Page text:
In a few nano-secs, we get that Lawson’s stories have a queer, Black sensibility.

“Our story starts in an airplane,” Lawson writes in the opening of the memoir, “with the sound of long acrylic nails tapping on laptop keys, the sound of black femme poetics…”

“Only connect,” writes queer writer E.M. Forster in his 1910 novel “Howards End.”

Lawson’s daring memoir is a dazzling mosaic of connections between race, class, gender, sexuality, death, queerness, love, disability, grief and beauty.

Lawson met Kees, their ex-husband, a white man from the Netherlands, when he was in Harlem during a layover on a flight to Brazil for a six-month back-packing trip through South America, Lawson recalls. They meet cute over pizza, fall in love, and marry.

In the Netherlands, Lawson has to learn a new language and is stuck living in a beautiful, but boring village. They volunteer at a refugee village, that Lawson discovered had been an “insane asylum.” That village, Lawson thought, wasn’t  beautiful.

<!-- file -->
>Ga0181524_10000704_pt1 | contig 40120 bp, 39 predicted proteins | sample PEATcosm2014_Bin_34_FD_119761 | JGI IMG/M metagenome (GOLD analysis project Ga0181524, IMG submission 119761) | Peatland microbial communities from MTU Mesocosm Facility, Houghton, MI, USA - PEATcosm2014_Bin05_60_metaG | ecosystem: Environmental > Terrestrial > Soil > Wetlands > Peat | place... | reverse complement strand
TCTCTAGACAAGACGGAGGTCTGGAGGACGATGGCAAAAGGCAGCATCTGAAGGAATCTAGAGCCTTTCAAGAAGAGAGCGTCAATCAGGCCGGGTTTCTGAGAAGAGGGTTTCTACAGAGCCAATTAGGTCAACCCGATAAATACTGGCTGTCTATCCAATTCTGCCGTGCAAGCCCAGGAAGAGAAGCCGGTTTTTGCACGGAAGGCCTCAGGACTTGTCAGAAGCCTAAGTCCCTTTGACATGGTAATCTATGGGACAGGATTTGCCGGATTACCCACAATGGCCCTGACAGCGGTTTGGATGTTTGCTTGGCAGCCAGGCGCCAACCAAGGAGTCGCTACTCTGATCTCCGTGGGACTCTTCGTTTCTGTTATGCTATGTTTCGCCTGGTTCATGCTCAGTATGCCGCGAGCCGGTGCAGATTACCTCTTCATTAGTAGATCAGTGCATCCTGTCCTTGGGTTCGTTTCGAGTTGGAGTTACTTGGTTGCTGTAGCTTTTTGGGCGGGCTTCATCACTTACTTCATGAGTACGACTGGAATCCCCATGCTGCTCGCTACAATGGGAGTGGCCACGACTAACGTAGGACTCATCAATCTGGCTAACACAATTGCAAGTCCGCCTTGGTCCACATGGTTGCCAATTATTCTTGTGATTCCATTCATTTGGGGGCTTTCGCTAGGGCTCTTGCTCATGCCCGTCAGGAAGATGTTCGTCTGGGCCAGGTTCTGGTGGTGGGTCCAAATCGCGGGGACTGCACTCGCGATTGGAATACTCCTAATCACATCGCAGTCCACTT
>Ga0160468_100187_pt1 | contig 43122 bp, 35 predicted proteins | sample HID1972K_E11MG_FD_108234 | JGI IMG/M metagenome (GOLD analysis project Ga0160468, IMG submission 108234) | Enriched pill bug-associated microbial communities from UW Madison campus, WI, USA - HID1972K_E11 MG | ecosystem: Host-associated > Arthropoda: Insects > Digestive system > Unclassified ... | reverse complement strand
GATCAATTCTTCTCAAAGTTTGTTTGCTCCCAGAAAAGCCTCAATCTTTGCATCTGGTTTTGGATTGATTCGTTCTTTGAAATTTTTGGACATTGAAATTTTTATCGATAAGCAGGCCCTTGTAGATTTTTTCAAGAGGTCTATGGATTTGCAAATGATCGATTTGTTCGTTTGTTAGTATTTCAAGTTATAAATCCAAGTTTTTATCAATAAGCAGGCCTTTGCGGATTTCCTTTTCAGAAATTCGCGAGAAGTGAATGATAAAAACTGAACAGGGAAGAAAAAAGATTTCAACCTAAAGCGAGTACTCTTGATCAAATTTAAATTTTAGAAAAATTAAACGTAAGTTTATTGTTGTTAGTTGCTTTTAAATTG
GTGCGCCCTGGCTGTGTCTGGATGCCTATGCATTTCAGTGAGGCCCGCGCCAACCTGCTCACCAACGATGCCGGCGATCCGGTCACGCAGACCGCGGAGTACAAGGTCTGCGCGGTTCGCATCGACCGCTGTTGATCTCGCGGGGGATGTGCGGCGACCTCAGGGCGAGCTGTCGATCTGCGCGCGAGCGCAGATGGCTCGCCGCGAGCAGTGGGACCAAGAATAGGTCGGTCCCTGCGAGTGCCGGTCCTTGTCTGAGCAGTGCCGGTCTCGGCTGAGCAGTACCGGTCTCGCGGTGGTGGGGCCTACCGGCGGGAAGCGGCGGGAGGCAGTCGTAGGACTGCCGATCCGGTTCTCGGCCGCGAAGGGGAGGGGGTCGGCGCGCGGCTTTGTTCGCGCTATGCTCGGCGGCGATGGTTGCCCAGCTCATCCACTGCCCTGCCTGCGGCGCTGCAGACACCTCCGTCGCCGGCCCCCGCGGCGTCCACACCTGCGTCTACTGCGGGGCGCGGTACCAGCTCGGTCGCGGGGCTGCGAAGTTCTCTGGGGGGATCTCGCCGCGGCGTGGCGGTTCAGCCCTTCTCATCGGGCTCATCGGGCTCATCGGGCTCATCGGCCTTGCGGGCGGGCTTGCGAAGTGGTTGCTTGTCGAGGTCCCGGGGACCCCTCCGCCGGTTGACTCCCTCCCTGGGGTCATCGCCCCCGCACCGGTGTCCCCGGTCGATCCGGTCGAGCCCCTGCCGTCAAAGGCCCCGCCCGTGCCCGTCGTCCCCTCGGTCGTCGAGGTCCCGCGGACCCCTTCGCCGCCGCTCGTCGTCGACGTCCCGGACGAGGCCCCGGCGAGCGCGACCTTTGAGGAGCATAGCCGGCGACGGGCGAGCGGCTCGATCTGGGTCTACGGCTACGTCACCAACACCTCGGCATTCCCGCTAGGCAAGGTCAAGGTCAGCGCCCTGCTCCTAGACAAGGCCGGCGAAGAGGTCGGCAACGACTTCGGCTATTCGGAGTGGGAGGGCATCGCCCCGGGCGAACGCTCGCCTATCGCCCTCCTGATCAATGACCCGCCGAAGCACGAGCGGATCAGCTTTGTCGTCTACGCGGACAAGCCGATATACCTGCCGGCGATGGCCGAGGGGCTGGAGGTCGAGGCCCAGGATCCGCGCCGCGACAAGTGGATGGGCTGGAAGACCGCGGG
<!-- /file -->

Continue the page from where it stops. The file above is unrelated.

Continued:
Lawson discovers beauty and sexuality when she meets up with a hunky gondolier in Venice.

In post-dictatorship Zimbabwe, they experience what it’s like to hang out with other Black people, where everyone is Black. 

In one of the memoir’s most compelling chapters, Lawson visits artist Frida Kahlo’s house in Mexico City. Kahlo was disabled. She had spina bifida.

At age 39, Lawson was diagnosed with Ehlers-Danlos syndrome. They have chronic pain from the disability.

A doctor (with the bedside manner of Attila the Hun) told Lawson that they would die. “It’s a strong presentation,” Lawson remembers the doc said to her.

Often, disability is left out of storytelling. If included, it’s put in a box – separated, disconnected, from other intersections of the narrative (gender, sexuality, race, class, sexual orientation, etc.).

One out of five Americans is disabled, according to the U.S. Census Bureau, and Lawson writes, post-COVID that 60 percent of Americans have been diagnosed as chronically ill.

Lawson brings ableism out of the shadows.

I’m white, cisgender, queer and legally blind. I’m one of the many for whom Lawson’s experience of ableism will ring true.

They’ve “called me a bitch,” for moving slower, Lawson writes.

The last time Lawson traveled when “I didn’t return in a wheelchair,” was 2019, they write.